Flannery O’Connor remembered at historic Savannah church


Fifty years after famed writer and Savannah, Ga., native Flannery O’Connor died, a memorial mass was held at the Cathedral of St. John the Baptist, the same church she attended as a child.

The Memorial Remembrance, which took place Sunday, was held in one of the South’s most spectacular houses of worship, a downtown Savannah church that O’Connor once viewed as a child from the window of her parents’ bedroom.

“In the great scheme of things 50 years is not a long period of time, however in the life of Flannery it takes on significant meaning,” said the Most Rev. J. Kevin Boland, bishop emeritus of Savannah, who led the Memorial Remembrance and delivered the homily. “Last year her prayer journal was published: What a beautiful treasure. Praying is the lifeblood of our relationship with the loving God.

“Fifty years after her death Flannery still speaks to us,” he added.

Mary Flannery O’Connor, born March 25, 1925, wrote two novels – Wise Blood and The Violent Bear it Away – and dozens of short stories before she died at age 39 of lupus.

She is said to have practically defined the genre known as Southern Gothic, a form that accentuates the grotesque, horrifying and, for lack of a better phrase, that which just isn’t right.

O’Connor’s writing was noted for its flawed characters and disturbing events, much of which was set in the South.

Her own mother is said to have asked her why she couldn’t just “write about nice people.”

O’Connor, who first gained a measure of fame at age 5 when she trained a pet chicken to walk backward, which caught the attention a newsreel company, moved to Milledgeville, Ga., in 1941 at age 15 after her father died of the same condition that would take her life 23 years later.

There, she lived with her mother and other relatives in an 1838 columned Federal clapboard house, which was not only the family home, but was briefly used as the governor’s mansion when Milledgeville served as the antebellum capital of Georgia.

After O’Connor graduated from today’s Georgia College & State University she enrolled in graduate school at today’s University of Iowa in 1945, with the goal of becoming a political cartoonist.

However, within a few weeks she had discovered the Iowa Writers Workshop, run by noted poet, playwright and novelist Paul Engle and switched to the school’s Master of Fine Arts program.

Discovering her vocation as a writer, she dropped ‘Mary’ from her name; had her first story, ‘The Geranium,’ published in Accent magazine, and received a Rinehart fellowship to work on a novel, according to The New York Times.

“In 1948, she moved on to spend nine months at the artists’ colony Yaddo, where she met the poet Robert Lowell; lived for six months, in 1949, in Manhattan, meeting her publisher Robert Giroux; boarded in Redding, Conn., with poet-translator Robert Fitzgerald, his wife Sally and their children, writing ‘Wise Blood,’” the publication added.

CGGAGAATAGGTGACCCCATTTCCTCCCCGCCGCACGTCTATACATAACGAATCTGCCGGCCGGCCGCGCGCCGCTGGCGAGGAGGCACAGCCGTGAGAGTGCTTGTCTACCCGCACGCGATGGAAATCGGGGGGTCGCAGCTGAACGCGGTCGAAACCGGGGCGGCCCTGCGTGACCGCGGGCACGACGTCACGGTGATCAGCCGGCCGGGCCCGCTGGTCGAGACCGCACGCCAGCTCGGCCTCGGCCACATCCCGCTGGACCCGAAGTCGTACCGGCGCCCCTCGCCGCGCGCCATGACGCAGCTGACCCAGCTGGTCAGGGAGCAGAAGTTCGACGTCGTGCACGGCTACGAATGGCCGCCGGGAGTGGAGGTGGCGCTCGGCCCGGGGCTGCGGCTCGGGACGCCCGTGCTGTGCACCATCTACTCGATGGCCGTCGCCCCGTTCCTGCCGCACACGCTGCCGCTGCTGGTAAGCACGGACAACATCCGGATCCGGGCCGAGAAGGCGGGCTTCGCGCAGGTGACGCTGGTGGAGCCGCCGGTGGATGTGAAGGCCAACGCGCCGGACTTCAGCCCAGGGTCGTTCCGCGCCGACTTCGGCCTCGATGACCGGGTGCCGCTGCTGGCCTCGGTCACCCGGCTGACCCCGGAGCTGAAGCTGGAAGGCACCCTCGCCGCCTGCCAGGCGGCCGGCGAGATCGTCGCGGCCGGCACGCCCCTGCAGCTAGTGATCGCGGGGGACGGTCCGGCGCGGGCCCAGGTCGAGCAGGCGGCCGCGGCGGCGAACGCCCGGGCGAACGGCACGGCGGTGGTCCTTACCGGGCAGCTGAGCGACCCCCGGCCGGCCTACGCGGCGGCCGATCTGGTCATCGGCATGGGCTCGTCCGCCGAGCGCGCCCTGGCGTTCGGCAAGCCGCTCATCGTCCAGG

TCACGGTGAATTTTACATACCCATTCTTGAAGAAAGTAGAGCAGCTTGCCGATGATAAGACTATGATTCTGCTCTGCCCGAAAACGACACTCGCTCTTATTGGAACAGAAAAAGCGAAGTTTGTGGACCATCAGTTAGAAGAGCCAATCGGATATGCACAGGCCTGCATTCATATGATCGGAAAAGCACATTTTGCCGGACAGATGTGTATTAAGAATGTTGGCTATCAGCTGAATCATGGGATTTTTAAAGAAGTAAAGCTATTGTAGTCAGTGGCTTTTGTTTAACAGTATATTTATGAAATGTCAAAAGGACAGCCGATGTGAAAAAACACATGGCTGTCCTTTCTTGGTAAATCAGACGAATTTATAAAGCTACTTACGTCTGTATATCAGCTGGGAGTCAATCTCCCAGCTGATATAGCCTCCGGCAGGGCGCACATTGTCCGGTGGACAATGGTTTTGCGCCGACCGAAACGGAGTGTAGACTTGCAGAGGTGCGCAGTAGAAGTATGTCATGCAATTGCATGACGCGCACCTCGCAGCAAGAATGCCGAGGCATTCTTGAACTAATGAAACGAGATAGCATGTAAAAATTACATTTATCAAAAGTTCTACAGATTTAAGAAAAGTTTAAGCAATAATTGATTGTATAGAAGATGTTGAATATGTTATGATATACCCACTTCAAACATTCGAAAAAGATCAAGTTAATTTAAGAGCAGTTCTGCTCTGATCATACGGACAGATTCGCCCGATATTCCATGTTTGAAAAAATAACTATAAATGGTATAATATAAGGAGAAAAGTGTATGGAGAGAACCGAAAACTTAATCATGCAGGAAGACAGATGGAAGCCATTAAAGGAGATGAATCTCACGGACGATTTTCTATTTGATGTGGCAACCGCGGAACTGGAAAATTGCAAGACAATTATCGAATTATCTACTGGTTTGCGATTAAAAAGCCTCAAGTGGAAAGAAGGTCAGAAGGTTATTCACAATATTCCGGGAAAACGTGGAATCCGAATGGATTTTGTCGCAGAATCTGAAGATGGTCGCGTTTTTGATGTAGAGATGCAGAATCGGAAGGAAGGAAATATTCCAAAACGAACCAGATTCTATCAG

O’Connor first learned that she had lupus, an incurable autoimmune disease, in late 1950 when she developed a high fever while traveling home to Georgia.

Cathedral of St. John the Baptist, Savannah, Ga., where Flannery O'Connor attended mass as a child and the site of Sunday's Remembrance Memorial.

Cathedral of St. John the Baptist, Savannah, Ga., where Flannery O’Connor attended mass as a child and the site of Sunday’s Memorial.

Over the next year she was in and out of hospitals in Milledgeville and Atlanta.

She recuperated at Andalusia, a 550-acre dairy farm outside Milledgeville run by her mother with the help of hired hands.

O’Connor died on Aug. 3, 1964, at the Baldwin State Hospital in Milledgeville.

The Cathedral of St. John the Baptist was, in many respects, a fitting church for O’Connor to have grown up in.

It traces its history back to the late 18th century, when immigrants fleeing the monstrous turmoil in Haiti and France established Savannah’s first parish, the Congregation de Saint Jean-Baptiste.

The soaring, ornate French Gothic-style cathedral was dedicated in 1876, with four side altars of white Italian marble, although the twin spires weren’t completed until 1896.

Just two years later, a fire destroyed all but the outside walls and its spires. The first mass was celebrated in the rebuilt cathedral at the end of 1899 but it wasn’t until 1912 that extensive decoration and artwork in the interior were completed.

Stepping inside the massive cathedral, which has been restored to brilliant condition, is a moving experience, and one can understand how it helped buttress O’Connor’s faith in Roman Catholicism.

According to Marian Ryan of Slate, “O’Connor believed in Catholic doctrine with a confidence and surety that sustained her through battles with lupus, her own debilitating and finally fatal disease, as well as her daily routines: from early morning Mass to the writing desk and through her interchanges with extended family and the clans of peafowl strutting through the yard of her family estate. She was anchored in a way that the nonbeliever can never be. In many of her essays about being a Catholic writer, she wrote that her faith, rather than imposing limits, left her free to observe the ways of the world around her.”

It’s poignant that 50 years after O’Connor’s passing, the structure that shaped her life in so many ways remembered her with a special mass.

O’Connor, of course, wouldn’t have thought herself worthy, but others – many others – would disagree.

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